With the substrate of the sticker being a clear plastic material like 0.001″ or 0.002″ polyester, people can view the indicating surface through the exposed side of the sticker. With the remaining exposed adhesive surfaces, the sticker can be attached to the article that was just inspected, or it could be attached to some document of the owner of the article. After a period of time the adhesive contact with the migrating ink causes the display part to change color or show VOID words.

These constructions of the self-expiring inspection sticker of this invention are a one-part construction and performs the same functions as the two part construction. However, the inspection stickers (tags) of this invention can be of any size or shape. Broadly, a one-piece sticker has a first portion of the top surface covered with an adhesive and a second portion of the top surface covered with migrating ink. When the migrating ink portion of the sticker is folded over to contact the portion of the top surface covered with adhesive, the time function is activated. Subsequent thereto the remaining uncovered adhesive portion is used to attach the sticker to the inspected article. After the predetermined period of time the migrating ink bleeds to indicate expiration. Many variations of adhesive/migrating ink configurations may be used as long as the self-expiring inspection sticker is one piece with a foldable portion that activates the time function.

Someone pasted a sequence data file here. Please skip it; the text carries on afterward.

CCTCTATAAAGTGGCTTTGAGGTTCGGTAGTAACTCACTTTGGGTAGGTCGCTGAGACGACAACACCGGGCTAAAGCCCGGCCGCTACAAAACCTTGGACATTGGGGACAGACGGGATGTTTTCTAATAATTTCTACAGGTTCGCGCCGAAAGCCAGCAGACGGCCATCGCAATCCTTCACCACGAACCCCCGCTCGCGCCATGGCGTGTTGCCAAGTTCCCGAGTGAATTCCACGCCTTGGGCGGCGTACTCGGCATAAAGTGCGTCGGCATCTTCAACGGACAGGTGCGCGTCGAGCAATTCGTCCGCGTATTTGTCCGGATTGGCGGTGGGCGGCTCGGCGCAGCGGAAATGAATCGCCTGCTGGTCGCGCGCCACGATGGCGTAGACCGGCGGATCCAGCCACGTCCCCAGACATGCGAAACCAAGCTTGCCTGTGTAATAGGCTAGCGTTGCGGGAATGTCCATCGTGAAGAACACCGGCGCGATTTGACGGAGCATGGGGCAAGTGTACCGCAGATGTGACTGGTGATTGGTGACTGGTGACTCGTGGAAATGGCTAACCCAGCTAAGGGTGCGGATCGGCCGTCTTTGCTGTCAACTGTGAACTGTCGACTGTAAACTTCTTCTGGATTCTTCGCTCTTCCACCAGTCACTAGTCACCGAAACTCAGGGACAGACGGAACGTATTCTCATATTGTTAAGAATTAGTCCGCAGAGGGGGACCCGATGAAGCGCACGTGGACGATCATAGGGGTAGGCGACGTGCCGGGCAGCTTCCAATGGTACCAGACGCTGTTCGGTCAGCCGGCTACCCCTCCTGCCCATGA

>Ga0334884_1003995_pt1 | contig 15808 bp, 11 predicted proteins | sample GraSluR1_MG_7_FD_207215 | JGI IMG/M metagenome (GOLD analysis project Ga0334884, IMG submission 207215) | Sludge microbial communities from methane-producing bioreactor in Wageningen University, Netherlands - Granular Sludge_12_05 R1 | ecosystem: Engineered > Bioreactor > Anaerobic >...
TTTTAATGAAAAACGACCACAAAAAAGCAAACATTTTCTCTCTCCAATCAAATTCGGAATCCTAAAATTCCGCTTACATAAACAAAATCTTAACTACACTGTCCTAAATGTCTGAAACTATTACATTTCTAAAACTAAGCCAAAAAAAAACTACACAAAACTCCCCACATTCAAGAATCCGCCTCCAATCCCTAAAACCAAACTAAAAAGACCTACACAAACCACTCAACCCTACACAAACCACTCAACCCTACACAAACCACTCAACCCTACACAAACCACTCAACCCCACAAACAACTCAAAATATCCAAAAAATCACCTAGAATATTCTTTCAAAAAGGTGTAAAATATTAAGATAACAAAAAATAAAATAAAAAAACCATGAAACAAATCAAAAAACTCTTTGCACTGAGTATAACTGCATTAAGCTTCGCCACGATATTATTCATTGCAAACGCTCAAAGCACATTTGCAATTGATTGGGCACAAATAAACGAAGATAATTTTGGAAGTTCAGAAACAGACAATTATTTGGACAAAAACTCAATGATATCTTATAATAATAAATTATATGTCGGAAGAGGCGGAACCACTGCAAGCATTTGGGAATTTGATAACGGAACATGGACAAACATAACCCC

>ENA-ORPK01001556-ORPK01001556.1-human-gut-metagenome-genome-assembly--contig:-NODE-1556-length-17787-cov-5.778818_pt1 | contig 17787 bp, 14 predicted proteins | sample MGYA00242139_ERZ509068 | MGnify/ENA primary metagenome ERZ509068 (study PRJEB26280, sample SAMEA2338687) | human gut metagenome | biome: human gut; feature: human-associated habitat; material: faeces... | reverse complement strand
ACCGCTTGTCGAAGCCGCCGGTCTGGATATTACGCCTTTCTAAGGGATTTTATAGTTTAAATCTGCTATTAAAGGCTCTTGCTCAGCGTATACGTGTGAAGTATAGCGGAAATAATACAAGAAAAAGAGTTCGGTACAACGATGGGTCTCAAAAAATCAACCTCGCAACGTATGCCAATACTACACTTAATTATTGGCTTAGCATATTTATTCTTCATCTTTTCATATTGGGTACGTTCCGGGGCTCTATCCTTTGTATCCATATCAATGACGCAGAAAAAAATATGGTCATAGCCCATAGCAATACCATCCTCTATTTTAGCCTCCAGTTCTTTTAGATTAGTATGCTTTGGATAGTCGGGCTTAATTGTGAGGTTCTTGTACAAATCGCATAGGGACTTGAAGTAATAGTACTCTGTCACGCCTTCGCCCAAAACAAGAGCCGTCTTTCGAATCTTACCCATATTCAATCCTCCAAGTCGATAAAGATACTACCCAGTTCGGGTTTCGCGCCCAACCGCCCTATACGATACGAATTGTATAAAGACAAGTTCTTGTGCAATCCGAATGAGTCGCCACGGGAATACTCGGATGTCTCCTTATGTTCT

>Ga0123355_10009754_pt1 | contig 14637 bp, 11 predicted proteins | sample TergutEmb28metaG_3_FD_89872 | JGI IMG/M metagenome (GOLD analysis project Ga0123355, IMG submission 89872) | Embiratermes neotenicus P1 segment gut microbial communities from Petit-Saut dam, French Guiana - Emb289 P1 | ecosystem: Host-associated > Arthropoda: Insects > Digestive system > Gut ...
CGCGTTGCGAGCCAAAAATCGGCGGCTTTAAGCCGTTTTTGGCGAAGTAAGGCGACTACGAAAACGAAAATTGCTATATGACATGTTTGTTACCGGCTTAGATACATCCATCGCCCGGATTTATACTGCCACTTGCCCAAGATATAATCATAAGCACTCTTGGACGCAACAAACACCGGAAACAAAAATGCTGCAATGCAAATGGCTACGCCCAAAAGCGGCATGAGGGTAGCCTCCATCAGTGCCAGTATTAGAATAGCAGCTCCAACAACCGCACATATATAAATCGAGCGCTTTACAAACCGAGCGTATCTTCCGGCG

In another embodiment, the sticker is used for the detection of a contaminant substance, for example, explosives, drugs, poisons, etc. Such a sticker is, in effect, being used as a testing device. The inspector removes the sticker from its protective liner (typically silicone coated paper) and samples the suspect article by touching the adhesive portion (the adhesive part) to the surface of the article. This can be done repeatedly and the inspectors fingers can be used to press from the rear the adhesive surface of the sticker onto the sampling surface. These stickers are typically about 2″ or 3″ long in order to have enough surface area for the fingers to apply pressure. In trace explosives detection, some of the surface absorption and top surface contamination will remain attached to the adhesive of the sticker. The adhesive of these stickers will typically have organics captured in the adhesive itself, so this will assist with the transfer of the substances to the adhesive surface.